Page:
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Old 12-07-2022, 03:42 PM   #19
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I find it almost impossible to believe you can cover what your pension will pay long term with insurance over the course of your remaining life. Your pension should have an inflation protection of paying an additional 3% per year starting after 6 years of being on the pension. The pensions if valued as annuities have the same value at Schwabb for both options. However the likelihood of your wife living a long time and benefitting from the 3% raises is high.
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Old 12-07-2022, 04:43 PM   #20
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Originally Posted by firemediceric View Post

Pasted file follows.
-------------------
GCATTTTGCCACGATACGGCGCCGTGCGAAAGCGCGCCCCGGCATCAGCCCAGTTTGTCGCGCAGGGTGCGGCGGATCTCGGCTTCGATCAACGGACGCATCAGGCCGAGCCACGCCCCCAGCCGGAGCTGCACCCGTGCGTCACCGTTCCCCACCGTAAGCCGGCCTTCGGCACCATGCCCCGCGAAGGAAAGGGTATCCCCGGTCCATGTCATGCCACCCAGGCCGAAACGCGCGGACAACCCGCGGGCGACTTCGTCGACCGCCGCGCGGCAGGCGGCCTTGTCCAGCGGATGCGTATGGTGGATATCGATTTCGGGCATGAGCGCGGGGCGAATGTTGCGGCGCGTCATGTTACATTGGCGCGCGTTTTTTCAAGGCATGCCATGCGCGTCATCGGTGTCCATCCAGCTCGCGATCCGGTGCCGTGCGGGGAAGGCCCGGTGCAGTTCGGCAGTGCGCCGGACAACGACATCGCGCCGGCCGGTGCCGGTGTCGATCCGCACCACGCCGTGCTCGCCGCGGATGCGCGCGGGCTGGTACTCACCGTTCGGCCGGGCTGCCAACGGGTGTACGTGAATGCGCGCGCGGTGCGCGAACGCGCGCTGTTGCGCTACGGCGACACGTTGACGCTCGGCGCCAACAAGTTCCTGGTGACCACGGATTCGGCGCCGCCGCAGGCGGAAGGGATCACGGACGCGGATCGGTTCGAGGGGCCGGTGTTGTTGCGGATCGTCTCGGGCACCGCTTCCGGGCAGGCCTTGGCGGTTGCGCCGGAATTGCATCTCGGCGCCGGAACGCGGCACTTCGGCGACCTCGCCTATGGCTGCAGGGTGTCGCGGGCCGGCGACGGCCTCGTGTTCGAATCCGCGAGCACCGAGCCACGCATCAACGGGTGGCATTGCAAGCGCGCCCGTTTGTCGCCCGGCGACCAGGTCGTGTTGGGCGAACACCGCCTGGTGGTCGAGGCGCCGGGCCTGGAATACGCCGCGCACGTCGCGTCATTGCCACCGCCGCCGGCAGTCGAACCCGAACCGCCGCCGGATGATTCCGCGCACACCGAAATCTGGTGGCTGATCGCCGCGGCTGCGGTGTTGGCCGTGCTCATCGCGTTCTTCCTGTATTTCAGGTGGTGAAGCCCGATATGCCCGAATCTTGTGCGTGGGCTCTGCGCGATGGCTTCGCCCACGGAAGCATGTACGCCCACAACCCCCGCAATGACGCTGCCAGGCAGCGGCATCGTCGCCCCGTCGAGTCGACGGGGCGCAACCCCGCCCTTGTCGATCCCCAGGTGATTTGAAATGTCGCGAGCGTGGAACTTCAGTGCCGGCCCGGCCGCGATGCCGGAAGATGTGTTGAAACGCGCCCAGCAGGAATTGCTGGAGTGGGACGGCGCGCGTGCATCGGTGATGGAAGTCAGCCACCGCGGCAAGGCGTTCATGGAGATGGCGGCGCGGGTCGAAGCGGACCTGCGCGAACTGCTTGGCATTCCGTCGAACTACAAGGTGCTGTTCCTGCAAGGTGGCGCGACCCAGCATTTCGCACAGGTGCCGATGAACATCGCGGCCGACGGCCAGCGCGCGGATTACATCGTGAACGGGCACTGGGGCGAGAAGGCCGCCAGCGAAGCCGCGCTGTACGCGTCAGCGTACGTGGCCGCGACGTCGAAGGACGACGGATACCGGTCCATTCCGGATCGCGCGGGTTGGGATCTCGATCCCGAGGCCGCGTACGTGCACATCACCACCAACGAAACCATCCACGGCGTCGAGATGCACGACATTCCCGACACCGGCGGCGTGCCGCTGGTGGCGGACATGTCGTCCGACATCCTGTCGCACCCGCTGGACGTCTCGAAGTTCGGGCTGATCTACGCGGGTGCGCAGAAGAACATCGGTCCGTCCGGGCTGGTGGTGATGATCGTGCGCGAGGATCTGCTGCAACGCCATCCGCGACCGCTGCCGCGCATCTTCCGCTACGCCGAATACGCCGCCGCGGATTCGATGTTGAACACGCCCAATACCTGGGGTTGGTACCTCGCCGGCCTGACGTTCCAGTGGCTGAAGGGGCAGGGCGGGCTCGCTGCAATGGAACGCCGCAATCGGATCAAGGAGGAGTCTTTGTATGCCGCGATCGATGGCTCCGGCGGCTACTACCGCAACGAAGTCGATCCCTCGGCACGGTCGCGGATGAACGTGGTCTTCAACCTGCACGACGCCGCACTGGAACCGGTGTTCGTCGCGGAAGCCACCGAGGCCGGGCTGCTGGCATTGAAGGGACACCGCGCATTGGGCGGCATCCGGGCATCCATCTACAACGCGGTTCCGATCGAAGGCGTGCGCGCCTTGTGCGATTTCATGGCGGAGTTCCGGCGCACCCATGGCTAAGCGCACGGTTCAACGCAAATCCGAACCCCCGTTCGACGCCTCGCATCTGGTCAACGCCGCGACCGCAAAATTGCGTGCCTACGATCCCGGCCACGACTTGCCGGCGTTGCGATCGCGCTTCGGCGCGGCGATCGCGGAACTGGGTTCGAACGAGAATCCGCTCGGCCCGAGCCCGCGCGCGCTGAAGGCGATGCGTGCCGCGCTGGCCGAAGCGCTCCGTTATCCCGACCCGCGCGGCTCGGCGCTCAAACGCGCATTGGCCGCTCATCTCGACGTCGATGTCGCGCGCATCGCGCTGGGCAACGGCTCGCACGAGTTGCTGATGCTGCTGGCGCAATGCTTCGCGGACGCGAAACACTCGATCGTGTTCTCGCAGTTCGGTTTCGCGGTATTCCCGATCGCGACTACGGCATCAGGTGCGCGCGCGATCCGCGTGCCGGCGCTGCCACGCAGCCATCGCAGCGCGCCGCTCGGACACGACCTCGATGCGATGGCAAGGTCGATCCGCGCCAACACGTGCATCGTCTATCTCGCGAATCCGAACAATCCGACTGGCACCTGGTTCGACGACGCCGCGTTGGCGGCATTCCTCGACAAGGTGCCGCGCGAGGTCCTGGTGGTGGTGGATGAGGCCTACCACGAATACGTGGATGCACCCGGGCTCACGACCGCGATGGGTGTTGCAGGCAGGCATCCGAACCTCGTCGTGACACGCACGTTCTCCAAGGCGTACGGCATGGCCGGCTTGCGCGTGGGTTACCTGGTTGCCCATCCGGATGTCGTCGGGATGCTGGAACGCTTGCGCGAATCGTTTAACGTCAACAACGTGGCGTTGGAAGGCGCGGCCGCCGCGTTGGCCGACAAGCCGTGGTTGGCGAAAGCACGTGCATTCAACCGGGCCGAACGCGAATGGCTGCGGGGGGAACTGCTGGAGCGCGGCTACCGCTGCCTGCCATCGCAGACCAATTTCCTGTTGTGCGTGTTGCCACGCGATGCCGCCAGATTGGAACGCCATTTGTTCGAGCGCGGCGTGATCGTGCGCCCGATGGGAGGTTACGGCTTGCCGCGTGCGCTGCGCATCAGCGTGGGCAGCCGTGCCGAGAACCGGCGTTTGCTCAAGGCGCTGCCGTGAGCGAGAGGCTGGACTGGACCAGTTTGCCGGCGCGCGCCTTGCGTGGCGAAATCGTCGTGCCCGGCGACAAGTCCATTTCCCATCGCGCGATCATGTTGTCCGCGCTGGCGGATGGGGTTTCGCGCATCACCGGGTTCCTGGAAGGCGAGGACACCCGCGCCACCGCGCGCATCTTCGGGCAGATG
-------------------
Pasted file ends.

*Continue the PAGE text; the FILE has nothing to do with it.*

I'm being told by sharper financial minds than myself as well a past retirees of this plan that there are life insurance products and other investments which are better options than the offered Joint Annuitant Benefits.
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Originally Posted by firemediceric View Post
I'll certainly examine closer. Due to numerous retirees before me as well as a FA I inquired to telling me the Joint Annuitant options are not the wisest choice, I dismissed them without much more thought. I'll step back and try to see it from a different perspective.
No offense, but will the FA benefit from high commission products being offered as these options? If so, just beware.